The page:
Should you take antidepressants for hot flashes?

    Last updated: October 2010

    Your face and chest feel intensely hot, your skin reddens, and you're soaked in sweat. A cold chill follows. At night you wake up drenched and shivering.

    Hot flashes—whether debilitating, embarrassing, or merely annoying—are inevitable for most menopausal women, with about 70 percent experiencing some symptoms. How much they interfere with a woman's quality of life varies greatly, and most of them will have only mild to moderate ones. But they will be more severe for about 20 percent of women.

    Until recently, menopausal hot flashes were routinely and successfully treated with medicines containing various forms of the female hormones estrogen and progestin. But in 2002 a large clinical trial found that those hormones increased the risk of heart disease, stroke, blood clots, breast cancer, urinary incontinence, and dementia. The increased risks were small but noteworthy on all accounts. (Although more recent research has found that women ages 50 to 59 who have a low risk of heart disease or breast cancer and who started menopause within the past five years might be candidates for low-dose hormone therapy if their symptoms are severe. They might not have a greater risk of heart disease but still face a risk of breast cancer, blood clots, and strokes.)

    Fear of such risks has sent many women and their physicians in search of nonhormonal remedies. Fortunately, a growing body of evidence suggests that some newer antidepressants might be an effective alternative, according to new analysis of the published evidence by the American Society of Health-System Pharmacists.

    Known as selective serotonin reuptake inhibitors (SSRIs) and serotonin-norepinephrine reuptake inhibitors (SNRIs) these drugs are approved by the Food and Drug Administration for the treatment of major depression and in some cases anxiety or other psychiatric disorders. But they're also used off-label for the treatment of hot flashes, which occur when changing hormone levels throw off the part of the brain that controls body temperature. SSRIs and SNRIs are thought to work by modifying the amounts of certain brain chemicals-serotonin and norepinephrine-that are involved in temperature regulation.

    "Newer antidepressants decrease hot flashes more than placebo, and are reasonable options," says Charles Loprinzi, M.D., Regis Professor of Breast Cancer Research at the Mayo Clinic in Minnesota. "They have side effects, and some people don't like the way the drugs change their mood, while others like that component."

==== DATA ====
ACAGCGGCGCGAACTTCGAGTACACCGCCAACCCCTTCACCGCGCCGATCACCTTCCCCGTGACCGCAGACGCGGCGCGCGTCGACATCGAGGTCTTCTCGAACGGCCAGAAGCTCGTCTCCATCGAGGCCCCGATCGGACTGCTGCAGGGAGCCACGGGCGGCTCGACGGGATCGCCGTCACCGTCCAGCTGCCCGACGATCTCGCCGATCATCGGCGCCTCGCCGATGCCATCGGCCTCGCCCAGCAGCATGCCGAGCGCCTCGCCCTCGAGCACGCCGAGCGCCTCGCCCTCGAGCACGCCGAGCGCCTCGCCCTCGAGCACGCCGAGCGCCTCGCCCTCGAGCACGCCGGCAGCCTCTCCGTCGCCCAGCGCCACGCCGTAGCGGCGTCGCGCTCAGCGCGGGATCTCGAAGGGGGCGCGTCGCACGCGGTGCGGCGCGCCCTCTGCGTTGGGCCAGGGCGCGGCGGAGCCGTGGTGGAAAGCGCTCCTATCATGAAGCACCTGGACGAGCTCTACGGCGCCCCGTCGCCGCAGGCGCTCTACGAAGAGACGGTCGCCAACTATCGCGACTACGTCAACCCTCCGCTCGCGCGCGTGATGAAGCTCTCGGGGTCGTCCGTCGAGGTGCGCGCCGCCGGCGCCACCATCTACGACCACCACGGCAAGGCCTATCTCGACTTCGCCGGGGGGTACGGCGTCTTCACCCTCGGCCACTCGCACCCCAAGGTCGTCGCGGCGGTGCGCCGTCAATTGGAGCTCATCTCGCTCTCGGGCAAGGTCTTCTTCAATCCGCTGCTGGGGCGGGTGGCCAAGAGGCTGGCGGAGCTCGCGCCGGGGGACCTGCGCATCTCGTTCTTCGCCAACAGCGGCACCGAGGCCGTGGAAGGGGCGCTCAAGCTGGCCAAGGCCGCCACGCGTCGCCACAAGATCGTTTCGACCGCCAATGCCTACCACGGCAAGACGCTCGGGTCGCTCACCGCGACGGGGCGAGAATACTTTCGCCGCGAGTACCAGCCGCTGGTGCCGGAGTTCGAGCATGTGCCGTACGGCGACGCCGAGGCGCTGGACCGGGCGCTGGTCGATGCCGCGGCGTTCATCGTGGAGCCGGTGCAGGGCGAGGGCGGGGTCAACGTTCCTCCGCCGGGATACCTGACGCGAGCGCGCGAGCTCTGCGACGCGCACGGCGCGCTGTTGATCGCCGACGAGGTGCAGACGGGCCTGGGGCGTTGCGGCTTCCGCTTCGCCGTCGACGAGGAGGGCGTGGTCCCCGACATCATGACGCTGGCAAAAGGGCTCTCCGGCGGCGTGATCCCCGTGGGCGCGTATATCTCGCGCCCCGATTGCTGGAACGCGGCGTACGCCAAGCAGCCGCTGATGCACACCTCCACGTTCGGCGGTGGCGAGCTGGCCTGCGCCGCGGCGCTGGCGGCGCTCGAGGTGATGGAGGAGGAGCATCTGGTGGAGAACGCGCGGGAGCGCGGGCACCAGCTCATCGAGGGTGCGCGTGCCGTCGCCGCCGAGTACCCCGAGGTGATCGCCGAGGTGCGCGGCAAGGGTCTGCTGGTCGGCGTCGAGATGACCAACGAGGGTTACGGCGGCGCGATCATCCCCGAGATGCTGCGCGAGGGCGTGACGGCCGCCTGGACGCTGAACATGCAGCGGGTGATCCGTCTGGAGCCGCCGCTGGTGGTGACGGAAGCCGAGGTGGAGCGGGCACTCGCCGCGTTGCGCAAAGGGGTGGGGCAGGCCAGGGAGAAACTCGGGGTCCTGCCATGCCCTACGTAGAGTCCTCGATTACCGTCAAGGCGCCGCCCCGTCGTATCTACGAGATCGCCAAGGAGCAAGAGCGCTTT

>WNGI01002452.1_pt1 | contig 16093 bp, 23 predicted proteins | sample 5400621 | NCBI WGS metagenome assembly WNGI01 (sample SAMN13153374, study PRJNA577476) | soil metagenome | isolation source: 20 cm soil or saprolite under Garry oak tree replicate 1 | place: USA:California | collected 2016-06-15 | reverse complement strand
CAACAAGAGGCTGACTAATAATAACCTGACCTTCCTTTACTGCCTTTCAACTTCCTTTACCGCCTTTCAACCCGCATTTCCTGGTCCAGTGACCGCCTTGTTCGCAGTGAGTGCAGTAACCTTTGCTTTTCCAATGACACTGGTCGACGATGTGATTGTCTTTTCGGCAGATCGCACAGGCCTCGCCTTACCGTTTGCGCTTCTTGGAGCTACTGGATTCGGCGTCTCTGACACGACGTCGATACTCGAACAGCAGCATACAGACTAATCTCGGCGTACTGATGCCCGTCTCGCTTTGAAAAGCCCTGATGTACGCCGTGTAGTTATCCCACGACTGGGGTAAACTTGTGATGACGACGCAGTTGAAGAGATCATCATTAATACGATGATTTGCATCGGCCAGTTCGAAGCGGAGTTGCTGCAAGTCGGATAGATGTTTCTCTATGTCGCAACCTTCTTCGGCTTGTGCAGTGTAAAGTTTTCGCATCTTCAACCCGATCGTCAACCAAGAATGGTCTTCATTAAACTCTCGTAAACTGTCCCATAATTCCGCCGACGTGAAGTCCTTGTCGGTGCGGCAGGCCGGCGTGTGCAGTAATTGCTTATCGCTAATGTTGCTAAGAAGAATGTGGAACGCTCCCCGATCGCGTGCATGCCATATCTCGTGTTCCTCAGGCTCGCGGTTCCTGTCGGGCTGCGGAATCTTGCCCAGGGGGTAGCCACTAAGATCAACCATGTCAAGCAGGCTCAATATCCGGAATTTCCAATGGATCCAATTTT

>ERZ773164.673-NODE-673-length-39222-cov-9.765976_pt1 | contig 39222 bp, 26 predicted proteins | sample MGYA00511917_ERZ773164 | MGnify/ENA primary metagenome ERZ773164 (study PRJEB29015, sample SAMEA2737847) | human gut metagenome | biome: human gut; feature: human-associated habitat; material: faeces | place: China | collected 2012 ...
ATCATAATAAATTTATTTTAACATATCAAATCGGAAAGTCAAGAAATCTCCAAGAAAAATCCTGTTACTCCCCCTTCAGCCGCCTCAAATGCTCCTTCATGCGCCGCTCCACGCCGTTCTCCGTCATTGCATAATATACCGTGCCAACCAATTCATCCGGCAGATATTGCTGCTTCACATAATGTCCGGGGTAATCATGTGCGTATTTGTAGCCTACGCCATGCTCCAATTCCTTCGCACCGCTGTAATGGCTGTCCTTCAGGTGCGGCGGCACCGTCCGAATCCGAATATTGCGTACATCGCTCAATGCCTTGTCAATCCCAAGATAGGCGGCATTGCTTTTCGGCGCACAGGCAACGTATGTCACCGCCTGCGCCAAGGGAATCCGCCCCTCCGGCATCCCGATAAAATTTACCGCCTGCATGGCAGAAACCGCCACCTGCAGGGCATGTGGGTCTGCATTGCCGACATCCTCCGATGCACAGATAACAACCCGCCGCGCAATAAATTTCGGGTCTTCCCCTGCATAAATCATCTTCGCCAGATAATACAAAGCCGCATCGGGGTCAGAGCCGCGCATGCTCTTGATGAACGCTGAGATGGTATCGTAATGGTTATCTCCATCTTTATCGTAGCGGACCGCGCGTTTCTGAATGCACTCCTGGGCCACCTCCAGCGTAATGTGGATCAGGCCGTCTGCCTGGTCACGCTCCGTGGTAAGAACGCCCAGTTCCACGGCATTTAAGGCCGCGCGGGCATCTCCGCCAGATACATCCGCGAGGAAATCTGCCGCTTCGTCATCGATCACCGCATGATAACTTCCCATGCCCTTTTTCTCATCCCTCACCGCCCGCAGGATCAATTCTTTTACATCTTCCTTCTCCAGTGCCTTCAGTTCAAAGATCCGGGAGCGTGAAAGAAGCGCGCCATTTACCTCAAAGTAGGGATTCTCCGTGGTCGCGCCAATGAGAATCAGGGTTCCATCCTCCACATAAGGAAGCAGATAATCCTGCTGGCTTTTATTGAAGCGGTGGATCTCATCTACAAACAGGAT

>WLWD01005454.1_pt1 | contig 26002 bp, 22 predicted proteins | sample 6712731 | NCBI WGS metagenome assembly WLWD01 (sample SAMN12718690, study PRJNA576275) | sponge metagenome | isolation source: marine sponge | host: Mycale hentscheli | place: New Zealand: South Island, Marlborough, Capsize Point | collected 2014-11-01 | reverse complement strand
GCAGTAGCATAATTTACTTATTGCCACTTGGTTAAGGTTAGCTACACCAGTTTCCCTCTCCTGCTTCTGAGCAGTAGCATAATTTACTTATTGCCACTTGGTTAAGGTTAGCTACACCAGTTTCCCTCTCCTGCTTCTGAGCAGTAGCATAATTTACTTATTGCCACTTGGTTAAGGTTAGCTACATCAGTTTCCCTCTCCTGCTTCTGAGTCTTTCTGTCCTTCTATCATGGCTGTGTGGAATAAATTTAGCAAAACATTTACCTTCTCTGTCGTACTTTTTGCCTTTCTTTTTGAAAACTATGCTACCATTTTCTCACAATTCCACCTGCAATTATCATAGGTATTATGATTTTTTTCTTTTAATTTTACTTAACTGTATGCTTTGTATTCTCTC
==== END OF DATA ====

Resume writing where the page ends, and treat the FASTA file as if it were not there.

What is the evidence for the use of antidepressants for hot flashes?

    During the past decade there have been multiple randomized, controlled, double-blind trials on the use of newer antidepressants to relieve hot flashes. Virtually all hot-flash studies have found some placebo effect—more so than with other studied conditions—and a few studies failed to include data about patients' hot flashes before the trial, so there was no baseline measure against which to compare the effects of the study drugs.

    In a 2009 meta-analysis, Loprinzi and other researchers evaluated seven trials, all with baseline data. Of the four antidepressants studied, paroxetine (Paxil, generic) and venlafaxine (Effexor, generic) appeared to be the most effective (at studied doses), reducing the frequency and severity of hot flashes by 65 percent and 57 percent, respectively. In addition, another 2009 review of past research, published in Pharmacotherapy, found those two drugs more consistently effective than other antidepressants—although they have also been studied more extensively than any of the other antidepressants. Now another antidepressant, citalopram (Celexa, generic), appears to offer comparable benefits, relieving hot flashes by 55 percent in a 2010 trial published in the Journal of Clinical Oncology. Hormones work in the range of 75 to 85 percent.

    While most of the research has focused on women, as many as 80 percent of men receiving androgen suppression therapy for advanced prostate cancer also experience hot flashes. Venlafaxine significantly reduced the number and intensity of hot flashes in such patients in a 2009 trial published in Lancet Oncology.

    Hot flashes and antidepressants: What are the risks?

    Sexual disorders. Loss of libido and inability to reach orgasm can occur with SSRI or SNRI treatment, although women also report those problems during menopause. Speak with your physician if you experience a change in sexual desire or performance after you start taking the drug.